A prominent late local psychoanalyst, suicide expert, and mentor Terry Maltsberger, wrote about how a character like Jack is at particular risk for a suicidal crisis.  First, Jack has a disturbance in his self-representation – his identity formed around being a leading musician, and as his career declined he was left with little underlying identity to fall back on.  Maltsberger – among other psychoanalysts – spoke about how past responses to stress, in particular losses, help predict future responses to loss.  It seems notable that in Jack’s crisis of identity and purpose, he revisits not only his suicidal thinking but also the method of his first suicide attempt when he was 12-years-old.  Other important factors that raise the risk of suicide are overwhelming emotions of aloneness, self-contempt, and rage; Jack was all too familiar with this emotional triad.  In addition, by the end of the film when he thought he was holding back Ally’s career, his feeling of being a burden – a known risk factor for suicide – also likely increased his risk of self-harm.  Finally, it seems far from coincidental that Jack’s suicide occurs after he is discharged from rehab, in part because the risk of suicide multiplies in the setting of discharge from a hospitalization.  Much of this has to do with the stress of moving from an insulated, supportive environment back into the original environment that led to one’s crisis in the first place.

Finally, while this film is ostensibly about stars in Hollywood, actual stars in the sky serve as an apt metaphor for our fascination with fame.  We cannot help ourselves from gazing up at them, but their light is a poor indictor of where they are in their life cycle and how much fuel is left to burn.


Benjamin Herbstman, MD, MHS is a candidate at the Boston Psychoanalytic Society and Institute where he chairs the Off the Couch film program.  Dr. Herbstman is a Lecturer, part-time, at Harvard Medical School and an Assistant Psychiatrist at McLean Hospital.  He is a member of the Boston Suicide Study Group where he writes about and lectures on understanding and preventing suicide.  Dr. Herbstman supervises psychiatry residents and is a faculty member in the MGH/McLean Adult Psychiatry Residency Training Program. He is an editorial associate on the Journal of the American Psychoanalytic Association.  He has a private practice in Cambridge.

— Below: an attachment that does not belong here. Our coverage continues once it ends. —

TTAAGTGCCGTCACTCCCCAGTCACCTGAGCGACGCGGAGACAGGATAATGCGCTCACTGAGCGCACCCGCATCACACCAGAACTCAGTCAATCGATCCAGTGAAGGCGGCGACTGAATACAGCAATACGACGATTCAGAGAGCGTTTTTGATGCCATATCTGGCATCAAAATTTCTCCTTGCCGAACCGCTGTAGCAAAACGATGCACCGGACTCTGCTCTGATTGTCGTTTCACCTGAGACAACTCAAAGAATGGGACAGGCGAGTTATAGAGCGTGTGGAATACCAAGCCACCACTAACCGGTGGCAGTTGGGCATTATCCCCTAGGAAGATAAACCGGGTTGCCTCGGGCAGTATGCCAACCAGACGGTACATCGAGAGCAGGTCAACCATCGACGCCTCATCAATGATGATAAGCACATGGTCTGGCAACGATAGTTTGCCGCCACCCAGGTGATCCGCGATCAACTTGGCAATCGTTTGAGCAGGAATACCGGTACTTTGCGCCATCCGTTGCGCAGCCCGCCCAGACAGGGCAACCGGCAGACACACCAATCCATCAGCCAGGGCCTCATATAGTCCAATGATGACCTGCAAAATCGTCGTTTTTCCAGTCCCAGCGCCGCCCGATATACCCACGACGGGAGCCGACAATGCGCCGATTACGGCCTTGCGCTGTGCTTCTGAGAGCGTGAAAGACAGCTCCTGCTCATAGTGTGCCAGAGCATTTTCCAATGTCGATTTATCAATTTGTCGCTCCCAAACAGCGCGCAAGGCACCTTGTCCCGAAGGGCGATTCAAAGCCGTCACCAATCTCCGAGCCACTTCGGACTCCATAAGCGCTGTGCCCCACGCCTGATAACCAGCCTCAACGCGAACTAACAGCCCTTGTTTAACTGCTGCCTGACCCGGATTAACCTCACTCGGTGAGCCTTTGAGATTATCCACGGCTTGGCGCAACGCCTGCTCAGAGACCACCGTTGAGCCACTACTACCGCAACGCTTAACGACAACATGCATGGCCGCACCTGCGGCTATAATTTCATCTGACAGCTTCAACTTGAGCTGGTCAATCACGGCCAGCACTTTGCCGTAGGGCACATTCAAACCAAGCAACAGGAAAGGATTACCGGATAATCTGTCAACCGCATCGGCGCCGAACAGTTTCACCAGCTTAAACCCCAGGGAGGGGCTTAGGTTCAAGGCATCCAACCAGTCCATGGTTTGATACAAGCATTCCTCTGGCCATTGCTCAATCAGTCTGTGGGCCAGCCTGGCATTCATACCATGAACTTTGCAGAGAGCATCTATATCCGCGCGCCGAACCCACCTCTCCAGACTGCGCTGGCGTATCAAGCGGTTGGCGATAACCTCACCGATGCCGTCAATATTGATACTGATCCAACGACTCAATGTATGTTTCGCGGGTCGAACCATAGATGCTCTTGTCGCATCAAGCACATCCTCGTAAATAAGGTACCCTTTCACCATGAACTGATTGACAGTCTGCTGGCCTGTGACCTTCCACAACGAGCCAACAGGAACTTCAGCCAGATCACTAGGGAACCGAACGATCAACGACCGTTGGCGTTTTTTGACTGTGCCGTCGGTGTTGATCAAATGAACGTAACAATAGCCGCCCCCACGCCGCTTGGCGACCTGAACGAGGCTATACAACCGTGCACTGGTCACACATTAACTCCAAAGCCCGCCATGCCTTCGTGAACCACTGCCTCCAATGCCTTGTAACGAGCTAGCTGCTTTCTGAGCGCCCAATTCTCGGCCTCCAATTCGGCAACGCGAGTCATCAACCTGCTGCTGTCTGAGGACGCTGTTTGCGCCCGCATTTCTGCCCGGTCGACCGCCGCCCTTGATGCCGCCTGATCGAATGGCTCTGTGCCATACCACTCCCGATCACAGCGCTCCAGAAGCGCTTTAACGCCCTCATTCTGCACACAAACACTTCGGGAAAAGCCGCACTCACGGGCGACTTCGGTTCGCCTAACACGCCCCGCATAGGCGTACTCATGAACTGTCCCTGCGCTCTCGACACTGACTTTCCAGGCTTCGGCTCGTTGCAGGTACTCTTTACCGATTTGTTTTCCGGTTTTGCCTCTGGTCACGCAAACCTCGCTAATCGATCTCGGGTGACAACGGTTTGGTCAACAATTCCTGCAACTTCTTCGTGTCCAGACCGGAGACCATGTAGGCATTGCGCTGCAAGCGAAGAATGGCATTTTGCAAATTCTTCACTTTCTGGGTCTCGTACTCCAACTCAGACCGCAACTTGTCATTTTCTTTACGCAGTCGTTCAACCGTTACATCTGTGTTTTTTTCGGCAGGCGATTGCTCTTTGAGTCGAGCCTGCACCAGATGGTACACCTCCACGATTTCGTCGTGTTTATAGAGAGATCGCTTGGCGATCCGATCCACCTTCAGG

Benjamin Herbstman can be contacted by email here.


The opinions or views expressed on the Boston Psychoanalytic Society & Institute (“BPSI”) social media platforms, including, but not limited to, blogs, Facebook posts and Twitter posts, represent the thoughts of individual contributors and are not necessarily those of the Boston Psychoanalytic Society & Institute or any of its directors, officers, employees, staff, board of directors, or members. All posts on BPSI social media platforms are for informational purposes only and should not be regarded as professional advice.

BPSI does not control or guarantee the accuracy, relevance, timeliness or completeness of information contained in its contributors’ posts and/or blog entries, or found by following any linked websites. BPSI will not be liable for any damages from the display or use of information posted on its website or social media platforms. BPSI cannot and does not authorize the use of copyrighted materials contained in linked websites.